When I was a kid, I remember having a lava lamp, which was a bizarrely fascinating contraption invented by a British accountant named Edward Craven Walker. Initially known as an Astro lamp and introduced in 1963, it was a huge hit, enhanced by the popularity of the various psychedelic drugs of that time. If anyone happens to be unfamiliar with this lamp, it’s basically a glass structure with colored blobs of wax in a translucent liquid, heated with a light bulb to cause the warm wax blobs to rise and then fall again after cooling. The effect happens quite slowly making the whole event perfectly mesmerizing. I was just a baby when all of the initial craze was happening, but the lamps remained popular and continued to make comebacks while I was growing up and are still sold today. I saw one at Target and and tried to coax Philippe into buying one for me, but failed to convince him of the allure and came home empty-handed. I’ve no given up, though, and will likely still put one on my Christmas list, just in case Santa feels differently on the matter.
Like so many inventions of my childhood, lava lamps were actually way cooler back then. Today, rather than being seen as something revolutionary they are purchased as simply something cute, vintage, and ironic. The same way, I’m sure, many people half my age view me. I remember sitting and simply staring at those blobs of wax moving around and almost going into a trance. It was so strangely relaxing and I’ve not found anything to have that same effect until I discovered watercolor sketching. It’s lovely to take a moment and let my mind spend less time thinking and more time just going with the flow. The feeling is so rejuvenating that I can’t imagine why everyone in the world hasn’t started painting every single day! But, in truth, these lamps were also a bit weird and the bulbous wax was odd and alien looking. And that’s exactly why I loved them. All of that alien, oozing goodness was housed in a metal rocket ship, making it a little boy’s dream.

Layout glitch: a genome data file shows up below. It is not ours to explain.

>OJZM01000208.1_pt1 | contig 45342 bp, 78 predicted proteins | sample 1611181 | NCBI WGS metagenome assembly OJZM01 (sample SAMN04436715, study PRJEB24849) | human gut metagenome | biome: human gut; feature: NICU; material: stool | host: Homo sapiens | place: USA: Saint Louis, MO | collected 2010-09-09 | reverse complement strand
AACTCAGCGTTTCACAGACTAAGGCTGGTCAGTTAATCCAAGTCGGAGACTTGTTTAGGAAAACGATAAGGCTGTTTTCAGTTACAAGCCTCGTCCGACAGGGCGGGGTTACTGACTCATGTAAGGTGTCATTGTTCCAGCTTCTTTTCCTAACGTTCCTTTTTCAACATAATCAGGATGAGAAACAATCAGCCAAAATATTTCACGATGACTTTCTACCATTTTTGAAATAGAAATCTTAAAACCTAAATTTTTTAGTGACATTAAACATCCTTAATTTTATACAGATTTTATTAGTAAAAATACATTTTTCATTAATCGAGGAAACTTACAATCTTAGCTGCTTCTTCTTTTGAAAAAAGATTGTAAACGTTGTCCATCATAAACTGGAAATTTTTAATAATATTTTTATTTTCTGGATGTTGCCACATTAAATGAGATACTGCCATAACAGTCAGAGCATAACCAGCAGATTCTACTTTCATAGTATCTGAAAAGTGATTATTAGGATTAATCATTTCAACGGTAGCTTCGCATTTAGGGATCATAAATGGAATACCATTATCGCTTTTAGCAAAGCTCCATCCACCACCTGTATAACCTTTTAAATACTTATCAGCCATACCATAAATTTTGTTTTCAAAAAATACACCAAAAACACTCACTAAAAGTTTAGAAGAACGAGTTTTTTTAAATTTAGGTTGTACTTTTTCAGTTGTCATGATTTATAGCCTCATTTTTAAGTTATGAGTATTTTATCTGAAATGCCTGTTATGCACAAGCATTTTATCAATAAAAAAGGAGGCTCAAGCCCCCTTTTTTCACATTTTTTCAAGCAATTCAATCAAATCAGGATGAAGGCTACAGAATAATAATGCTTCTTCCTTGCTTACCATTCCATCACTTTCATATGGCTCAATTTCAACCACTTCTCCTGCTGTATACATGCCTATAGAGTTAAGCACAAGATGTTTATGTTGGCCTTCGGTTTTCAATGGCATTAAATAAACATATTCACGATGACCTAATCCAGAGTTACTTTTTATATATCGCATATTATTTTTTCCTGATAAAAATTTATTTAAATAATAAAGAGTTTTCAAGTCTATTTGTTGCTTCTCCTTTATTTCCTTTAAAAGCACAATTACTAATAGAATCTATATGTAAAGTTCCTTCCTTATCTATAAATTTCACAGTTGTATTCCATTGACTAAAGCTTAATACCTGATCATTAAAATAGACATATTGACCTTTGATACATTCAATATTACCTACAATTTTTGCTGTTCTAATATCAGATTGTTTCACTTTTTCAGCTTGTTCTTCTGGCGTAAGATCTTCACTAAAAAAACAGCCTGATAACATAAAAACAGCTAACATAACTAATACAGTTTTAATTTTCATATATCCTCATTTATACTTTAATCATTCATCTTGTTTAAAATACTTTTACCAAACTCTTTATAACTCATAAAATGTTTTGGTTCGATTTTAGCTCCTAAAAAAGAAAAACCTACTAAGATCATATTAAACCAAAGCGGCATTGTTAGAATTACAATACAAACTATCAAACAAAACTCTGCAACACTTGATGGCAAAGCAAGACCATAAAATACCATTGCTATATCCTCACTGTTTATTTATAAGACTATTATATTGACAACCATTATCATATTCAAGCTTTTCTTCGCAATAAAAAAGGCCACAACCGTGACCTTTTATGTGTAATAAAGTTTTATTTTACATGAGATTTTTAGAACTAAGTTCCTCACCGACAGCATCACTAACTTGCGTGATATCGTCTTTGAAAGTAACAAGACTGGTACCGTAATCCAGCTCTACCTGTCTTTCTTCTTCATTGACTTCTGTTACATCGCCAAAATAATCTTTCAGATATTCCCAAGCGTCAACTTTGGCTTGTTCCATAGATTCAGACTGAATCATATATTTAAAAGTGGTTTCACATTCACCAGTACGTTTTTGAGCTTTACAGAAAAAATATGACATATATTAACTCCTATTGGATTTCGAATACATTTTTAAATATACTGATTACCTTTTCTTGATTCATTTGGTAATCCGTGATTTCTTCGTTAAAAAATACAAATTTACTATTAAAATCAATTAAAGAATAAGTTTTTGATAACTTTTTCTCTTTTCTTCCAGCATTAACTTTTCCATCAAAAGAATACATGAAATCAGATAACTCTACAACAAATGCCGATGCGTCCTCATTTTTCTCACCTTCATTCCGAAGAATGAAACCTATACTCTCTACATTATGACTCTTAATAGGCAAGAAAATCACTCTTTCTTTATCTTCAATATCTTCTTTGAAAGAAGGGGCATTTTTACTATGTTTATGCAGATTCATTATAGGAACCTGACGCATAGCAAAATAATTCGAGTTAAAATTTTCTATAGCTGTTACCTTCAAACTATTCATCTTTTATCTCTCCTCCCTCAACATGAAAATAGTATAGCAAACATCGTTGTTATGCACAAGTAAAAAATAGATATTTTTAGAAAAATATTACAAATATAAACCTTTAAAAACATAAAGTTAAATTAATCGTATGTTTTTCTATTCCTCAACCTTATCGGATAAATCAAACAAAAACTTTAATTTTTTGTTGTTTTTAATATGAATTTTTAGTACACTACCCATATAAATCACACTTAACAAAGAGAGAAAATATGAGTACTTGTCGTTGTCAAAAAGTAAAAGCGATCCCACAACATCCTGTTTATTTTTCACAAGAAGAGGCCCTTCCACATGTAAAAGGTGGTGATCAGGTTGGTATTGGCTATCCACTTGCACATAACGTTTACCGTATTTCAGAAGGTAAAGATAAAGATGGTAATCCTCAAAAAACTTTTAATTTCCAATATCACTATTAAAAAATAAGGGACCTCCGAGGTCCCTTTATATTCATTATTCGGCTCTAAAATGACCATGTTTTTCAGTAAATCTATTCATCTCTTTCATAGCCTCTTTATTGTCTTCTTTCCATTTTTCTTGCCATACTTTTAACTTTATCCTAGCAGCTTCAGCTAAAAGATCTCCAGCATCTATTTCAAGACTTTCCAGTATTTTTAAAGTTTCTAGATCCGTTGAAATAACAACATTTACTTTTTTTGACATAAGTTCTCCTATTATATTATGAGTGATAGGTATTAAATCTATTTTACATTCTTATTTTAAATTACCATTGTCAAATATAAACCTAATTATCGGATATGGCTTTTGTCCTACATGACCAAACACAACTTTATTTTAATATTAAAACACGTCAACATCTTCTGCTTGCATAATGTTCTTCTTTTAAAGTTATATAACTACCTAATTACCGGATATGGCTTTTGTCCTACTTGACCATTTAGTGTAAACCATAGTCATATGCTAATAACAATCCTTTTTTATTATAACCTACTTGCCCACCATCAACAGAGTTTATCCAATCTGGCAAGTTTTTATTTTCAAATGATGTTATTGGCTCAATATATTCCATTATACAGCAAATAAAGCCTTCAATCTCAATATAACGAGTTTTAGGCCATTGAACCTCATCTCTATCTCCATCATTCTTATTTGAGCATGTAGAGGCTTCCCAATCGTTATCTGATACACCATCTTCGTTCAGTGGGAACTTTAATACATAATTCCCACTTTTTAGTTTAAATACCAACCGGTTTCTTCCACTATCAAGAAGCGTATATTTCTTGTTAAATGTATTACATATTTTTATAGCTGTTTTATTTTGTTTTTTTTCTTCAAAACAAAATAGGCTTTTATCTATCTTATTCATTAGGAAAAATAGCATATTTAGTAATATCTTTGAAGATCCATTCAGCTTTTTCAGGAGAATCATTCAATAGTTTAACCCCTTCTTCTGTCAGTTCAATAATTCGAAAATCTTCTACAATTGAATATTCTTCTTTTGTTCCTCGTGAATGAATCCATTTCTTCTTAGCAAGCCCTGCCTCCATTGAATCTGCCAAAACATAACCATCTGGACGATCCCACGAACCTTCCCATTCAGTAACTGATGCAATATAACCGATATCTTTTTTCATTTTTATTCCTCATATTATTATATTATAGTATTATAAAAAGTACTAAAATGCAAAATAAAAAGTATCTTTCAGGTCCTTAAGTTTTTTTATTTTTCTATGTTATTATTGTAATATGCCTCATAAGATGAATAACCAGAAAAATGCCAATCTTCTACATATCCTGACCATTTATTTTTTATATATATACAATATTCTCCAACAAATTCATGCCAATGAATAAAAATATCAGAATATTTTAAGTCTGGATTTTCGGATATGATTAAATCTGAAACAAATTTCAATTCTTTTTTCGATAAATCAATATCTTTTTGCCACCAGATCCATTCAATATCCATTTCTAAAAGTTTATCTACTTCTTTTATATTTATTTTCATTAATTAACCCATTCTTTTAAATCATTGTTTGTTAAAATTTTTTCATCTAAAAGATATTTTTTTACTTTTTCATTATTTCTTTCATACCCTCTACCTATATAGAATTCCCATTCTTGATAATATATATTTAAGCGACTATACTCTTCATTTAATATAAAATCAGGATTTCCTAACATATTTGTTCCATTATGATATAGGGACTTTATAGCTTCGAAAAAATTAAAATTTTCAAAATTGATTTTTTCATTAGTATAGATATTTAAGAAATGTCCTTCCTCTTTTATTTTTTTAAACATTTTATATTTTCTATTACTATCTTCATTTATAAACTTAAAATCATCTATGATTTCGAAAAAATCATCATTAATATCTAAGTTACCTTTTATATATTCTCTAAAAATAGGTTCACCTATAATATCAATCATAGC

I love revisiting these memories because it reminds me of a time when every new thing was thrilling. I hadn’t learned about or even considered the likelihood of smart phones and lived in a moment when tricks with wax were considered a technological advancement. And, more incredible still, you could use that same lightbulb to cook food in an Easy Bake Oven! One of my childhood traits that I insist on holding onto is my ability to be well and truly amazed. This gets more difficult all the time as technology zooms forward at a blinding pace and sends new things our way at every turn. And updates to those new things less than six months later, causing us to grimace when we didn’t decide to wait a bit before purchasing. So, it’s a great comfort to see that things from my childhood are still in existence today. Proof that good ideas are the real currency and technology is merely an enabler. And each day, I feel incredibly thankful to have had the wonderful opportunity to have been born in the time of lava lamps.
About the Doodlewash
Da Vinci Paint Co.: Aureolin, Vermilion, Leaf Green, Cobalt Teal, and Indigo. Lamy Al-Star Safari Fountain Pen with sepia ink in an A5 Hahnemühle Watercolour Book. Want to purchase a print of this doodlewash? Send me a note with a link to this post, and I’ll add it to my shop!
Creator of Doodlewash®, founder of World Watercolor Month (July), World Watercolor Group™, and host of the Sketching Stuff Podcast. Sharing daily watercolor illustrations and stories while proudly featuring talented artists from all over the world! If you’d like to be a guest artist on Doodlewash.com, contact me!